She was quietly one of New York City’s most famous icons worldwide, as she starred in one of the hottest, most romantic, and most legendary and seen snapshots in the history of American Photography, and ’round the world, several times over. Funny thing is, you probably have no idea who Edith Cullen Shain — who died last night at the age of 91 — is. But you’ve definitely seen her before.
Shain was the “kissing nurse” pictured in Alfred Eisenstaedt’s classic V-J Day photograph published in Life, taken in Times Square opn August 14, 1945, right below 45th Street where Broadway and Seventh Avenue merge, as she was kissed by an American Sailor celebrating the end of World War II. The caption, from Life:
In New York’s Times Square a white-clad girl clutches her purse and skirt as an uninhibited sailor plants his lips squarely on hers.
And how was it taken? Via Famous Pictures:
When news broke out of Japan’s surrender Alfred Eisenstaedt ran to Times Square taking pictures as he went. Suddenly he saw a sailor who was “‘running along the street grabbing any and every girl in sight. Whether she was a grandmother, stout, thin, old, didn’t make any difference. None of the pictures that were possible pleased me. Then, suddenly in a flash, I saw something white being grabbed. I turned around and clicked the moment the sailor kissed the nurse … Although I am 92, my brain is 30 years old.’ To prove it he recalled that to shoot that victory kiss he used 1/125 second exposure, aperture between 5.6 and 8 on Kodak Super Double X film.” Eisenstaedt snapped four shots of the kissing couple before moving on to get other pictures.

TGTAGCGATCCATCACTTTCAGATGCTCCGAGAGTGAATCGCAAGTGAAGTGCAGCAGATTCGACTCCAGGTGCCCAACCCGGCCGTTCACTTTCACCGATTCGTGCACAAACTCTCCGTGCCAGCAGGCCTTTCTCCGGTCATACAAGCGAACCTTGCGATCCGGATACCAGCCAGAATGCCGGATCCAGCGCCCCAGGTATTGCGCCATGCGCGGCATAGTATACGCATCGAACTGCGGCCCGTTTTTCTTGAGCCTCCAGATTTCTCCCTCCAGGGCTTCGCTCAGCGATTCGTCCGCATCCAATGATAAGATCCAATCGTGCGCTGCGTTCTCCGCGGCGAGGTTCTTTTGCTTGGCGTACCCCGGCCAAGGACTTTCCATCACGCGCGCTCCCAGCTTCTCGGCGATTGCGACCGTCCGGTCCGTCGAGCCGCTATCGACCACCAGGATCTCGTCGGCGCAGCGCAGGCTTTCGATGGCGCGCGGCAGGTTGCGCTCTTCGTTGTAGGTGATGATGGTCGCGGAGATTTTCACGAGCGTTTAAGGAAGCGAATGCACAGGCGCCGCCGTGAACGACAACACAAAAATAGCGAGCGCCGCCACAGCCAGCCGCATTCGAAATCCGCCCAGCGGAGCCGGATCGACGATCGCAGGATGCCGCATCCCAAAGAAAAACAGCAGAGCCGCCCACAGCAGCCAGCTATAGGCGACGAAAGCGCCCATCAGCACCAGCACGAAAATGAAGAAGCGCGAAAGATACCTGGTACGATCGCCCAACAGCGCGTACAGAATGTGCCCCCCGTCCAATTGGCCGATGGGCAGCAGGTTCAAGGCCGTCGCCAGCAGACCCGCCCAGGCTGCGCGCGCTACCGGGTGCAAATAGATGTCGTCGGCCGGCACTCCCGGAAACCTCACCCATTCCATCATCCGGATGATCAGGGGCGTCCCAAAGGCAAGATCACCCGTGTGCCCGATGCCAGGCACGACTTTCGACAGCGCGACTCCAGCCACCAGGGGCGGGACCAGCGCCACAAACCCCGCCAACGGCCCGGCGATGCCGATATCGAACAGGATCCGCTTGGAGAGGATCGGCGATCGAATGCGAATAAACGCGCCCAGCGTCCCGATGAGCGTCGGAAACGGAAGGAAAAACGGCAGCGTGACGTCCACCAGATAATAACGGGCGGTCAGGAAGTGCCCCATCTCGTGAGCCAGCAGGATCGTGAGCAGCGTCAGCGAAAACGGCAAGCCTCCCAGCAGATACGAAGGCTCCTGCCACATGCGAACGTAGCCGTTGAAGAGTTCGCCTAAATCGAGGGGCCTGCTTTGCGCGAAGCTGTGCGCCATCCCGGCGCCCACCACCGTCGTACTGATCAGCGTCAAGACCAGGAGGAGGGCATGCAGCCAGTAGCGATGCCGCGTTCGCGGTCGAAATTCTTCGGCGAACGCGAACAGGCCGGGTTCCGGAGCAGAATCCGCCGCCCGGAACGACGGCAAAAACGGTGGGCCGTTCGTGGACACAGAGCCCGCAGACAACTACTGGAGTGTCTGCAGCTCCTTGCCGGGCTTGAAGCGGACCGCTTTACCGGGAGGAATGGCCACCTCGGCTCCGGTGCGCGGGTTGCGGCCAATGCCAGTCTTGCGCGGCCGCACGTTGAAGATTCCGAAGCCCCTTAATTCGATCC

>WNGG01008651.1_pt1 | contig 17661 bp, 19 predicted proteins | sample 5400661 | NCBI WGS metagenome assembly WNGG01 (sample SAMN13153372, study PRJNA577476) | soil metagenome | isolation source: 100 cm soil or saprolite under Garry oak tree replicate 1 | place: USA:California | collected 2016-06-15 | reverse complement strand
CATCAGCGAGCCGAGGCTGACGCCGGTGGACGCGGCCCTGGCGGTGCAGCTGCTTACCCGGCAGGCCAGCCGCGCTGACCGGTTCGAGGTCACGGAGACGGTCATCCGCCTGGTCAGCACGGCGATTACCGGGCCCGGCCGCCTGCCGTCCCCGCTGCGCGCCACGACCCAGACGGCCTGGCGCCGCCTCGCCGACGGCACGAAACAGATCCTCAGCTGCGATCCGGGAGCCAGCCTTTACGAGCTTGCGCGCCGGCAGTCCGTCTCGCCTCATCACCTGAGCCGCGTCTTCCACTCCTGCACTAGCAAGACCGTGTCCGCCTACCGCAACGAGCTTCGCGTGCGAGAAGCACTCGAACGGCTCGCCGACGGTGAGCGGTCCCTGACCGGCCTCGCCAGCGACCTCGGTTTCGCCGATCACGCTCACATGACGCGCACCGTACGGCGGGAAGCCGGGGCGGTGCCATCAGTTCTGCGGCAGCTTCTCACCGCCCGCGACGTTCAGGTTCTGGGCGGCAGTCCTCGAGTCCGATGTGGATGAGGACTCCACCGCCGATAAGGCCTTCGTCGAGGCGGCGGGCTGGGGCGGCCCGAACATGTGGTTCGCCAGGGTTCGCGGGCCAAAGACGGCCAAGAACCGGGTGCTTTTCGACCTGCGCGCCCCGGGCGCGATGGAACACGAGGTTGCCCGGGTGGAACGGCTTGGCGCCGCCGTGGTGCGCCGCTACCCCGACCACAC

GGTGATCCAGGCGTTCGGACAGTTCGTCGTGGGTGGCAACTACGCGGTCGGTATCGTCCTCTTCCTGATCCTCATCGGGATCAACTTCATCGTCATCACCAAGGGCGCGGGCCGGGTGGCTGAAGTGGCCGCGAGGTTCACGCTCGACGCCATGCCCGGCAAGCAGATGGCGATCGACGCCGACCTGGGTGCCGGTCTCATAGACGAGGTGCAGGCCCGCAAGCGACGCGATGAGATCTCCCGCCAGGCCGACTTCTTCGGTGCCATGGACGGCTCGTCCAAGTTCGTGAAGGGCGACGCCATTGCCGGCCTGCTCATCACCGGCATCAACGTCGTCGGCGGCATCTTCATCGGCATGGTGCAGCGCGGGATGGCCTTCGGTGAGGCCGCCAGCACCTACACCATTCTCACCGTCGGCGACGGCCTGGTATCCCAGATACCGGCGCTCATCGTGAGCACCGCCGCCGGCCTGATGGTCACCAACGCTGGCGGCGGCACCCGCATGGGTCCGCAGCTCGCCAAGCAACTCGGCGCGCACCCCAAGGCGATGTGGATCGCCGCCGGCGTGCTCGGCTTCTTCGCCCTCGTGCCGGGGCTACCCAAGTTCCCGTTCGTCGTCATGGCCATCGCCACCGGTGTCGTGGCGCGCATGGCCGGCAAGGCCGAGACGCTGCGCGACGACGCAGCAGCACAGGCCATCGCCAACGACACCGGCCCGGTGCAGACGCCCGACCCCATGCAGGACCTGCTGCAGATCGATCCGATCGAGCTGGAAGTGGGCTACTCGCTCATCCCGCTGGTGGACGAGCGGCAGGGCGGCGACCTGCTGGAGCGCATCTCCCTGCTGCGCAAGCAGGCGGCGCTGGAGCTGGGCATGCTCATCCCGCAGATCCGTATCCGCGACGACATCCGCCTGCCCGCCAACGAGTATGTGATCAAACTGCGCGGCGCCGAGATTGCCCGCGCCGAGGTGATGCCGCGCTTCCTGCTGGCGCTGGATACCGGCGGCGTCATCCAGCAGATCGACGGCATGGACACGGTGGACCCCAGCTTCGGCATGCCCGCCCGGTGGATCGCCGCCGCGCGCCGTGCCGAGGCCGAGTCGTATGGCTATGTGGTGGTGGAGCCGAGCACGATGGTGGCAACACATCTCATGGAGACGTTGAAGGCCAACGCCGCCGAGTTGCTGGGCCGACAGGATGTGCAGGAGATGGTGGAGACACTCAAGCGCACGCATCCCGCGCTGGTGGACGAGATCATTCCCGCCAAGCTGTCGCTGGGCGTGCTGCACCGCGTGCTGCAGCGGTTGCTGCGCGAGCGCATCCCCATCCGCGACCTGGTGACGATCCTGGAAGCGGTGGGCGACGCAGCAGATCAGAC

The precise identity of the sailor isn’t known, but Shain wrote into Life to identify herself as the nurse, who could also be seen from another (less famous) shot taken at that moment by a naval photographer named Lt. Victor Jorgenson. The letter she wrote:
Dear Mr, Eisenstaedt:
Now that I’m 60 — it’s fun to admit that I’m the nurse in your famous shot “of the amorous sailor celebrating V.E. Day by kissing a nurse on New York’s Broadway.”
The article in the Los Angles Times, which described your talents, stimiulated the recall of the scene on Broadway. I had left Doctors’ Hospitial and wanted to be part of the celebration but the amorous sailor and a subsequent soldier motivated [me] into the next opening of the subway.
I wish I could have stored that jubulation and amour for use P.R.N. [“P.R.N.” is a medical term meaning “as needed”]
Mr Eisenstaedt, is it possible for me to obtain a print of that picture? I would be most apprecitive. I regret not having meet you on your last trip to Beverly Hills.
Perhaps next time. If not – will understand because “it’s not only hard to catch him … its hard to keep up with him”
Have fun, Fondly,
From then on, she had quite the life in her golden years, after being identified. Via Reuters, try not to tear up:
From then on, the photograph also made its mark on Shain’s life as the fame she garnered led to invites to war-related events such a wreath layings, parades, and other memorial events.
“My mom was always willing take on new challenges and caring for the World War II veterans energized her to take another chance to make a difference,” her son, Justin Decker, said in a statement.
Shain, who died at her home in Los Angeles on Sunday, leaves behind three sons, six grandchildren, and eight great-grandchildren.
There’s plenty of of art and photojournalism and photographs created and made every day that don’t necessarily lend themselves to simplicity; this isn’t one of them. Everything you need to know is here. It’s two people, at their most human, seizing and celebrating a moment, the end of war, the end of fighting, and doing so in the most basic, yet extraordinary way they know how, and maybe the only real way to do so: falling spell to the otherworldly rapture experienced when showing someone else unbridled affection. And that’s what Edith Shain left us with.